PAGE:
31 Dec The Top 5 Strength Training Books I’ve Read This Year.
Last year I was fortunate to read many awesome books in the area of health, fitness, and performance.
One thing I know is that we should NEVER stop learning.
I try to read a book a month, minimum.
There’s just way too much great information out there to learn and apply.
Let me share with you the top 5 books, specifically in the area of strength training, that I read last year (2012).
In my opinion, these are all “game changers,” for what that’s worth.
Here’s the list.
1.) Intervention by Dan John.
This should be no surprise, if you already read through some of the content on this site before.
This is a revolutionary book from an authentic legend in strength training.
I’ve already posted a comprehensive review on this book, which you can read more about here.
Intervention is a brilliant system with incredible wisdom and insight from Dan.
If you haven’t read anything from Dan John before, this is an open “brain dump” of Dan’s best material.
I can’t recommend this book enough.
It’s an absolute masterpiece on fitness and performance and should be mandatory reading for athlete’s and coaches.
2.) Easy Strength by Dan John & Pavel.
Yes, another book by Dan John made the list.
What Dan John and Pavel Tsatsouline put together here is an encyclopedia of strength training principles and practices.
This is a “heavy” read, meaning there’s a lot of material to absorb, understand, and implement.
What’s so great about this book is the fundamental strength training theories and practical applications.
You’ll think differently about strength training and will have many program ideas to use to improve strength after reading this book.
A really awesome, but extremely deep and comprehensive text on strength training applications.
From barbells to kettlebells to bodyweight, it’s all covered.
I think this may be one of the most “under the radar” strength books available.
3.) Starting Strength by Mark Rippetoe.
If you even touch a barbell, then this is required reading.
Ok, so I’m a technique fanatic.
Starting Strength is the definitive book on barbell training technique, period.
This is simply the most detailed, technically proficient barbell training book I’ve ever seen and I wish I had read this sooner (not sure how this one escaped me).
While it’s not a “light” read at all, it’s a very sound explanation and practical manual for all barbell lifts.
Being a physical therapist, I loved the detailed anatomical, physiological, and biomechanical explanations Rip provided in this book.
All that really needs to be said about this book is that if you train with a barbell, you’ve gotta read this book.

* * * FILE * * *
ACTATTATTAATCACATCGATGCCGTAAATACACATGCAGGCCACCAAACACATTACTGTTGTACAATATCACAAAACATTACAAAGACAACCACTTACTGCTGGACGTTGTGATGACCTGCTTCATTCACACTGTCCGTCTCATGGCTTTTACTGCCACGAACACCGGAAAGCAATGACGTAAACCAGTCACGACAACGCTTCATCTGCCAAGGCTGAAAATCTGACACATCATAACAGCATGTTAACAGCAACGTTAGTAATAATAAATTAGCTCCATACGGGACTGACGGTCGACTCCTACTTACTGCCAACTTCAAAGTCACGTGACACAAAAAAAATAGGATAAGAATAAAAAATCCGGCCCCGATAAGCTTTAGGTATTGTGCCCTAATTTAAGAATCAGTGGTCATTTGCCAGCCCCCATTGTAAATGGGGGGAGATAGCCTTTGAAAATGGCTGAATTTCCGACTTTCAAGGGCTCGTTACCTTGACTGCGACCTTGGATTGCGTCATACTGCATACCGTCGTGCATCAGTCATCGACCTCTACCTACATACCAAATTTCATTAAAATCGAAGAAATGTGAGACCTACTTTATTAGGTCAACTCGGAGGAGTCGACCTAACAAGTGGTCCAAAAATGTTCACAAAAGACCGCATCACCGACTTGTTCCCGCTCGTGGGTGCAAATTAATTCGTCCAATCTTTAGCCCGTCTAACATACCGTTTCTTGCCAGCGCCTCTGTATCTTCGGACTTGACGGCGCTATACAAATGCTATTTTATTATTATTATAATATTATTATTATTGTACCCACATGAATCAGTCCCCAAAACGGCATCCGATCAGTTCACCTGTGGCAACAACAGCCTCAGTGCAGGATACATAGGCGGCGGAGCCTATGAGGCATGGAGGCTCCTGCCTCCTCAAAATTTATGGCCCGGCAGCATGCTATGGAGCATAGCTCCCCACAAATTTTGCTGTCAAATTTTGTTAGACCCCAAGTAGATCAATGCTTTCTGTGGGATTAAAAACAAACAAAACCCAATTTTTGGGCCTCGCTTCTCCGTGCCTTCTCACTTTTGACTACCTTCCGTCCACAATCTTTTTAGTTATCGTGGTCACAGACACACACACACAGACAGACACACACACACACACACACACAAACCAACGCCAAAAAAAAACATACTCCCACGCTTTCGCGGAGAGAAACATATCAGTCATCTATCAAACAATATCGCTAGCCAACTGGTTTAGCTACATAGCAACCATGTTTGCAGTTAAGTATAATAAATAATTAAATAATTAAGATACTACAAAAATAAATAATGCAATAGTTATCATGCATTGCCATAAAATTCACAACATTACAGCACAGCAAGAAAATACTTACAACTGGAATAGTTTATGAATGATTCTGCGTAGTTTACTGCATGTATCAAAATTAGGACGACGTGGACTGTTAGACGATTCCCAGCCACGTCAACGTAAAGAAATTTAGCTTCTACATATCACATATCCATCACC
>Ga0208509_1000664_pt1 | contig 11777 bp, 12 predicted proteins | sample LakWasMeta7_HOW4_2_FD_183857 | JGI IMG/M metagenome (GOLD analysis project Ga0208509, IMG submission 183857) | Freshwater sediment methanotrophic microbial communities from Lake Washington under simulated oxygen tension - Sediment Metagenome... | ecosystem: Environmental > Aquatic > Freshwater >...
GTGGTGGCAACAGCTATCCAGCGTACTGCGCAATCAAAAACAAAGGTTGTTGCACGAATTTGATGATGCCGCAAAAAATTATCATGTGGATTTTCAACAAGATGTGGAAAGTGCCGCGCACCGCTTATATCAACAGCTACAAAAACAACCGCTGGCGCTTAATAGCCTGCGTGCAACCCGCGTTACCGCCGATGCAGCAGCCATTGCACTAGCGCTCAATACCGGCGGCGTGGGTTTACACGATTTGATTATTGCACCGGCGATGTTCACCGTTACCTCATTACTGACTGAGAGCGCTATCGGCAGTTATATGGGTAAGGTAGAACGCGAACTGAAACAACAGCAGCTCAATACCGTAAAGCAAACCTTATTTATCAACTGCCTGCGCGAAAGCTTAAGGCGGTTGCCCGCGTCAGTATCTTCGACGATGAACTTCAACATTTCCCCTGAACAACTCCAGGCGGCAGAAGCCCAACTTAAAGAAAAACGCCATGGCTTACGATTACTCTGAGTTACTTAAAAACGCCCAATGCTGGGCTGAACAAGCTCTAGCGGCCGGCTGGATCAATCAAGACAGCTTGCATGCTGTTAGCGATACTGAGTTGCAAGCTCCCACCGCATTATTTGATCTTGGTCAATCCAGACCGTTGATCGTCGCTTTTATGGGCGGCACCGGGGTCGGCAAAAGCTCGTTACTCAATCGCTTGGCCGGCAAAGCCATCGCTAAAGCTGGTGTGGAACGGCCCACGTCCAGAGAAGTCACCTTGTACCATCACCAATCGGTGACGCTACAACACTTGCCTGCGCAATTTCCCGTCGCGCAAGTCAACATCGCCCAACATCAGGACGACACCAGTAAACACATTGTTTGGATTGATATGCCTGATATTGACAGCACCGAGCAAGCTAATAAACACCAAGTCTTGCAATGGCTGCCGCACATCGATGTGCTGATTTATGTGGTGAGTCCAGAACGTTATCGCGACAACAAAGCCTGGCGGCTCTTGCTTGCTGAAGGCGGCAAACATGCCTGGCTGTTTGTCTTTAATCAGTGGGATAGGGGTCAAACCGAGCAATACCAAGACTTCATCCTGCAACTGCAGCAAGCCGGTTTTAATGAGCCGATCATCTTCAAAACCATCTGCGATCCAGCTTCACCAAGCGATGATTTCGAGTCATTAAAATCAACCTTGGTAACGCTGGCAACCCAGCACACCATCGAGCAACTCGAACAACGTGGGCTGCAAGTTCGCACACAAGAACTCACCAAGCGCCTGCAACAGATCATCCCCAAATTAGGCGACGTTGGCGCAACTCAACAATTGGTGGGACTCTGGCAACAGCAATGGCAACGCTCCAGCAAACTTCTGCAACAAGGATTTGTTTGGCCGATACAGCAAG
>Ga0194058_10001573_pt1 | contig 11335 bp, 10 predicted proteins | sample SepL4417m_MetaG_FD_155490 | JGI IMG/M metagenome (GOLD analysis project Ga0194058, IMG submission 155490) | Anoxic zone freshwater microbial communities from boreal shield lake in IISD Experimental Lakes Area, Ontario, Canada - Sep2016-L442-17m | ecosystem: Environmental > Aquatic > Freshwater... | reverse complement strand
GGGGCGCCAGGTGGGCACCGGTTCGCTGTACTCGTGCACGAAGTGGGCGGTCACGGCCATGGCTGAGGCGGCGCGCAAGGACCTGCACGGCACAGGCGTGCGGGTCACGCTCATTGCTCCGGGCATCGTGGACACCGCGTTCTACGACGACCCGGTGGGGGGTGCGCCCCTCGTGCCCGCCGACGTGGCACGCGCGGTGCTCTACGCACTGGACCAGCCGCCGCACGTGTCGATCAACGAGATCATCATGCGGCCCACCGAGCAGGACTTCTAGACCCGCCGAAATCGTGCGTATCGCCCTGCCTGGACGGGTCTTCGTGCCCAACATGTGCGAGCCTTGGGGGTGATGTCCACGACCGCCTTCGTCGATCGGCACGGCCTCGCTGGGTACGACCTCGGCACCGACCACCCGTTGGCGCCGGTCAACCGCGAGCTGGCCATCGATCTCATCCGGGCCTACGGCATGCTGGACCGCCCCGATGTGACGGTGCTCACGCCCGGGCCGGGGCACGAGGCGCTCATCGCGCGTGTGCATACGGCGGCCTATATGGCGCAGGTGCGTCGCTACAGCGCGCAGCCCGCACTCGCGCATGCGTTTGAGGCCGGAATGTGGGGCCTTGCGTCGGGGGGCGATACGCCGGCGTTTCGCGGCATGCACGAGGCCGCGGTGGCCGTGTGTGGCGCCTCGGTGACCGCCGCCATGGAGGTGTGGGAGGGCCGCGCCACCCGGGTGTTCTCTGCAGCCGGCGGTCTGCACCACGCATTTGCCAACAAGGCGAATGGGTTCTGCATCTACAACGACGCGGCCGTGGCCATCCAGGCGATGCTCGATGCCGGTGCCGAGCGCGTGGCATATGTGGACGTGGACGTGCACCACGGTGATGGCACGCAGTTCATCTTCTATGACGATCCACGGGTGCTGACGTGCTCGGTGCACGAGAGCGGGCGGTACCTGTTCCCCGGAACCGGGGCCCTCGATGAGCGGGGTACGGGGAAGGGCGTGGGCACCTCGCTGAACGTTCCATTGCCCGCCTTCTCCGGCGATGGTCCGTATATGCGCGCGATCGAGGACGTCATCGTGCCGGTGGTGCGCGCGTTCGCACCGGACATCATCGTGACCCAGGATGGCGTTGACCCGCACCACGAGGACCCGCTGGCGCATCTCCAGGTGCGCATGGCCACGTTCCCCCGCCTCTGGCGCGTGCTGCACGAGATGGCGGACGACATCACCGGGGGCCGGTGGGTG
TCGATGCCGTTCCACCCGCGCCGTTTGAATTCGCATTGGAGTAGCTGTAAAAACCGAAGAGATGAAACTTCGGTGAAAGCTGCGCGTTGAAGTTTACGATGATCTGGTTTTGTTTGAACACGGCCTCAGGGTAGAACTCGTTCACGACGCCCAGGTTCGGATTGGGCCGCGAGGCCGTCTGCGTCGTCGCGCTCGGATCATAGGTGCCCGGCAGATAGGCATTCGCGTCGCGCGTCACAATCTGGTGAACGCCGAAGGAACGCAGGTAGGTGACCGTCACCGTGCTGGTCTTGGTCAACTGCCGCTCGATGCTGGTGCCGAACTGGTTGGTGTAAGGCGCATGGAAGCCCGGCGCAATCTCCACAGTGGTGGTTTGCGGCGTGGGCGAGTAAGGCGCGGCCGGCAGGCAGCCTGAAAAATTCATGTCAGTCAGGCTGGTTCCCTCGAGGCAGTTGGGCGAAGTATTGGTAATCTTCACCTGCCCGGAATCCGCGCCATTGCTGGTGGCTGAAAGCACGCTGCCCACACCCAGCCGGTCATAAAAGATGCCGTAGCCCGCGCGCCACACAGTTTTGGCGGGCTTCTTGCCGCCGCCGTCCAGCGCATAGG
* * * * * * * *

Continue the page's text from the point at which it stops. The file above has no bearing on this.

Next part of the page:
I’ve become a huge fan of Rip since reading this book and relate to him on many levels. All of his books are great, but this is the “Barbell Bible.”
4.) 5/3/1 by Jim Wendler.
This is a simple, very effective program to improve raw strength with barbell lifts.
A weekly training program and simple system to get stronger.
It’s a very easy read compared to the books mentioned above, but it’s all about the ‘system’ and following the specifics, as outlined in the book.
This book has been the “rage” in strength training for a reason. The program works.
I love the simplicity and practical applications of it, especially to hit new PR’s (personal records).
It’s fundamental programs like 5/3/1 that are the best systems out there.
This is the ultimate “no BS” training system will get you stronger, without question.
A valuable program that I will continue to rotate into my own training cycles.
5.) Olympic Weightlifting for Sports by Greg Everett.
I debated a little whether to put this book on the list, however, I felt this book is a great book to introduce athletes, coaches, and trainers to the growing popularity of Olympic lifting.
The O-lifts are technical, no doubt about it.
This book offers a very simple system of training progressions to safely and effectively learn these lifts.
This is an easy read, especially compared to the other book on Olympic lifting by the same author.
The main thing with barbells, kettlebells, or any training method is to learn proper progressions and technique.
That’s what this book offers is a very straightforward approach.
A really simple, practical guide to improve strength and power with Olympic lifting in a safe way.
This was very challenging to come up with just 5 books and there were so many others that easily could have been on this list.
But, these were books I’ve read in the last year and that I thought would be most important to improve strength training practices for the serious fitness enthusiast.
To see my complete ‘recommended reading’ list, click here.
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